Hi-Tech but out of Luck
COMPARING SKILL AND PRODUCT SELECTION
You have just been accepted to a very prestigious graduate school, first of all, congratulations! Now you need some tools; your basic notebooks, pens, and of course a computer. Choosing a computer is a big decision. This is a top ten grad school, you want to make sure you look professional and have the best of the best technology right at your fingertips. Therefore, you want a sophisticated computer, which shouldn’t be a problem because you know your way around the internet, and you’re a fairly good typist. A week before school starts you find the perfect PC: it’s sleek, it’s hi-tech, and it’s all yours. Now it’s the first day of school and you’re setting up your fabulous new computer, but alas, you can’t figure out how to turn it on!
This is what happens when your skill perception does not match up with your purchase choice. In her recent study, Katherine Burson concluded, “that manipulations of perceived comparative skill change product choices.” (p. 106) Burson conducted two separate studies that measured the matching skills of a person’s ability to use a certain product, such as a golf club or a digital camera, and which type of product they actually purchased. Burson stated, “people rely heavily on their relative self-assessments in product choice, but these estimates are often inaccurate and thus lead to unintended and inconsistent choices.” (p. 104)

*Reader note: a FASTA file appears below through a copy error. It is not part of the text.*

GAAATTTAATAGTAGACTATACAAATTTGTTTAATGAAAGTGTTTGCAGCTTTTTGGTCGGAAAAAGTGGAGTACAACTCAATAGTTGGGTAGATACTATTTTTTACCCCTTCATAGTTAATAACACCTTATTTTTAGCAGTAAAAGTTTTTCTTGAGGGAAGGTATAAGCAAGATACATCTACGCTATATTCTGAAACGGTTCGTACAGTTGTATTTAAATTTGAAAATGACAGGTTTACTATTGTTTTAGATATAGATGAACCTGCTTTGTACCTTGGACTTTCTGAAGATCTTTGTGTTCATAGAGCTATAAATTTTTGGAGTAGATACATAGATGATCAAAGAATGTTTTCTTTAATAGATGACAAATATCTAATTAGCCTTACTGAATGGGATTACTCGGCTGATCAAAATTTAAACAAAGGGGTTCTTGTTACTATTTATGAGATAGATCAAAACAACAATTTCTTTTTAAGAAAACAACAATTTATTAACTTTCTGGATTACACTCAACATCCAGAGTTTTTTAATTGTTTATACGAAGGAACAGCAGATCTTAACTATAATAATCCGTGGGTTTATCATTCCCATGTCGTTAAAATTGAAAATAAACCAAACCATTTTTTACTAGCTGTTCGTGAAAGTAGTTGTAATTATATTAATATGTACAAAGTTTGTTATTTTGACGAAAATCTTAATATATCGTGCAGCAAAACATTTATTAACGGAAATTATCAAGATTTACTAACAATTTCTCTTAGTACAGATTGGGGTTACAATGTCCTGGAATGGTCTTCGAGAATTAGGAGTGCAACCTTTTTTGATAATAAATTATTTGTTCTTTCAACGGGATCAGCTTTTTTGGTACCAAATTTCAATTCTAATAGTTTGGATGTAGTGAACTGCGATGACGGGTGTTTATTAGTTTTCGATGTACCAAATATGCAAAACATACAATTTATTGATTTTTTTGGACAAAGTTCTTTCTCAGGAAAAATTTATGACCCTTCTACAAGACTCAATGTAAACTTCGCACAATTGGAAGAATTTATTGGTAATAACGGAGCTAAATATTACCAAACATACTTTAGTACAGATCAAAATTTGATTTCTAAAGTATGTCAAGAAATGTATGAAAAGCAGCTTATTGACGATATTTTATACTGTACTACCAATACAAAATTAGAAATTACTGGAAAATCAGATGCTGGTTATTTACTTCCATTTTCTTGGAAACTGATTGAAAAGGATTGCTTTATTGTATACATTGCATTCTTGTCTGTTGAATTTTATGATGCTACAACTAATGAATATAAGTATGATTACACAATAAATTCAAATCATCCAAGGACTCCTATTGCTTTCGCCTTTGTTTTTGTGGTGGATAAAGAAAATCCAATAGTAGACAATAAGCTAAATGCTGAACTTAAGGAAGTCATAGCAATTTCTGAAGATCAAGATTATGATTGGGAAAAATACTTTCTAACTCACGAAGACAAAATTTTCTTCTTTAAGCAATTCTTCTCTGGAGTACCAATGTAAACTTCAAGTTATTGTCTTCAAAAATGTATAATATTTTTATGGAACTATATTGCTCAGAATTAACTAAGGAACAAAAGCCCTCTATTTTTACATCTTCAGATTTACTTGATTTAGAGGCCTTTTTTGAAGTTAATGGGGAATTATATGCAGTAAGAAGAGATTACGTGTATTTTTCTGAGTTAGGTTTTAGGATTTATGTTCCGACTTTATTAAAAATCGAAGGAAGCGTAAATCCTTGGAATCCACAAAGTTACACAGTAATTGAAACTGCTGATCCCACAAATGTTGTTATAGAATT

The following graph shows the discrepancies of skill matching, when subjects measured their camera using skills with the actual purchase of a high-end versus basic digital camera:
Burson concluded that a person’s perception of skill can be manipulated by tests, social perception, or other external factors.
Text Credit: Burson, Katherine, Consumer-Product Skill Matching, Jorunal of Consumer Research, 34, June 2007.
Photo Credit: http://www.flickr.com/photos/wesleychu/33323853/